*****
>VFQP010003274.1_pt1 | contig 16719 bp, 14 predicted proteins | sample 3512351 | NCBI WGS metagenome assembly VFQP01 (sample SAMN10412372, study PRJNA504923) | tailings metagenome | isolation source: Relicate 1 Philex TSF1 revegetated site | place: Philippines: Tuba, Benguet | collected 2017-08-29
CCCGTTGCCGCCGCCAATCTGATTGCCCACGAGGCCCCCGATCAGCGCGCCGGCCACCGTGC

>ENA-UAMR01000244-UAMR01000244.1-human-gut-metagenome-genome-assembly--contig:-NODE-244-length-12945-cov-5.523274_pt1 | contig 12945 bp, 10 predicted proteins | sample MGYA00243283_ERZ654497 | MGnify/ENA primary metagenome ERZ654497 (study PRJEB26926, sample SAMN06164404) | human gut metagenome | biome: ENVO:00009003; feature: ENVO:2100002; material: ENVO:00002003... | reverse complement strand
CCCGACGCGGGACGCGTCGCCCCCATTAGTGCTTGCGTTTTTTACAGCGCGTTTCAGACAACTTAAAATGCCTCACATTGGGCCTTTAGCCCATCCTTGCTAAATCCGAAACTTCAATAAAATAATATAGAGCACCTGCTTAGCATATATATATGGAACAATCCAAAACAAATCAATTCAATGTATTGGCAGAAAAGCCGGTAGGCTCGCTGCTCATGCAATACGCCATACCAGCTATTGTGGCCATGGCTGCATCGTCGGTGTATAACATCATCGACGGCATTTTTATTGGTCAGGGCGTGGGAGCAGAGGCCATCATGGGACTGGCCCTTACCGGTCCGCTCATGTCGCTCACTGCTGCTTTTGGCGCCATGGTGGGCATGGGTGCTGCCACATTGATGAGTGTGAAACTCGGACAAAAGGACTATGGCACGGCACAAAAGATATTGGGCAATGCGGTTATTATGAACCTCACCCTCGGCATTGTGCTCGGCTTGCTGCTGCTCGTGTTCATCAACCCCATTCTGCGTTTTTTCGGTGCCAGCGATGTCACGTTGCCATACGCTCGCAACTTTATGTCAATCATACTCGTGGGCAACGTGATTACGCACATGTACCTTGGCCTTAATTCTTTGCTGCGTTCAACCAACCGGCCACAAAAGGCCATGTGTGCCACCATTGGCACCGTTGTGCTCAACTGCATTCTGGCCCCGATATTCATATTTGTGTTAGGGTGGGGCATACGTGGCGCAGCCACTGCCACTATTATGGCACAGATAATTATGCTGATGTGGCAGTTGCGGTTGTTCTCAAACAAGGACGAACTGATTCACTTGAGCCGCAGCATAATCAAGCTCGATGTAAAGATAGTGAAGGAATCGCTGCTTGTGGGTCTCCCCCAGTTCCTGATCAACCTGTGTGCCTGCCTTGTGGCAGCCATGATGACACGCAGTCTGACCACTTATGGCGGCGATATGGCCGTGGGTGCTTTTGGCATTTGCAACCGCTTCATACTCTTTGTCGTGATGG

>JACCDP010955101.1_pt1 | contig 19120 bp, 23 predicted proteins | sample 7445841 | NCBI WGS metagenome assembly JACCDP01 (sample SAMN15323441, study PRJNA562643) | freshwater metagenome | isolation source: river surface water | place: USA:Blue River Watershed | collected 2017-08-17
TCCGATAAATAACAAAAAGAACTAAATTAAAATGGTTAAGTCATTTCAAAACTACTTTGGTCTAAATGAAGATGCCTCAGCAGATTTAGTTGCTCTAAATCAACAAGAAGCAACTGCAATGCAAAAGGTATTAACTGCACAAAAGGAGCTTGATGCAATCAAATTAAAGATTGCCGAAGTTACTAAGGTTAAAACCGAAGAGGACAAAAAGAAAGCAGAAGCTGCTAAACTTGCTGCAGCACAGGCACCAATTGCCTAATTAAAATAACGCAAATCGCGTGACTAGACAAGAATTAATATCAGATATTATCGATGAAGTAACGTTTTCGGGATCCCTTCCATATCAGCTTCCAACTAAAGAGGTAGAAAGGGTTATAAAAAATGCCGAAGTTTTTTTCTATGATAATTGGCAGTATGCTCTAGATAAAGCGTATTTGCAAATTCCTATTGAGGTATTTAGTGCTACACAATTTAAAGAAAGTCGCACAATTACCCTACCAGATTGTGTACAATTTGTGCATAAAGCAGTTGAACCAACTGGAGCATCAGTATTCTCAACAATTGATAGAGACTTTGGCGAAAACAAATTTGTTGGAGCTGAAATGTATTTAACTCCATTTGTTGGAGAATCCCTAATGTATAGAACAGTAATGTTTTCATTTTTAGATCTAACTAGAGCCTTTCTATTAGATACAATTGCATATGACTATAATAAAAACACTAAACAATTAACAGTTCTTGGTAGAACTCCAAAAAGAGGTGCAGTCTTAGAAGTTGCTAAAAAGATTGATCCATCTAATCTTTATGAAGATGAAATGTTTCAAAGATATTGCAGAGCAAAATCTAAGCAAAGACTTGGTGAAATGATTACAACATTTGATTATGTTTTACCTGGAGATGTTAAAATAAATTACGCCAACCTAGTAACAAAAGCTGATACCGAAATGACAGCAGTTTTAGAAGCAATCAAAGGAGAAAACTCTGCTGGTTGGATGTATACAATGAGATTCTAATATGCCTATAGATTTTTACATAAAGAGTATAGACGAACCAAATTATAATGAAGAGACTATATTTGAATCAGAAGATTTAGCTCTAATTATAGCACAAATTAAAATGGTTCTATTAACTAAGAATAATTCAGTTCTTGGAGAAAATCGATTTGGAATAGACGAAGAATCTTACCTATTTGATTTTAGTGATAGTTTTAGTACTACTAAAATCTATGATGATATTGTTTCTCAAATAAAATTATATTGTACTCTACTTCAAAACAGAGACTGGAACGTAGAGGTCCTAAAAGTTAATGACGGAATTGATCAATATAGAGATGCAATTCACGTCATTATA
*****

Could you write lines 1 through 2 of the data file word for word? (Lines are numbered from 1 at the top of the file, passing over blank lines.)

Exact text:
>VFQP010003274.1_pt1 | contig 16719 bp, 14 predicted proteins | sample 3512351 | NCBI WGS metagenome assembly VFQP01 (sample SAMN10412372, study PRJNA504923) | tailings metagenome | isolation source: Relicate 1 Philex TSF1 revegetated site | place: Philippines: Tuba, Benguet | collected 2017-08-29
CCCGTTGCCGCCGCCAATCTGATTGCCCACGAGGCCCCCGATCAGCGCGCCGGCCACCGTGC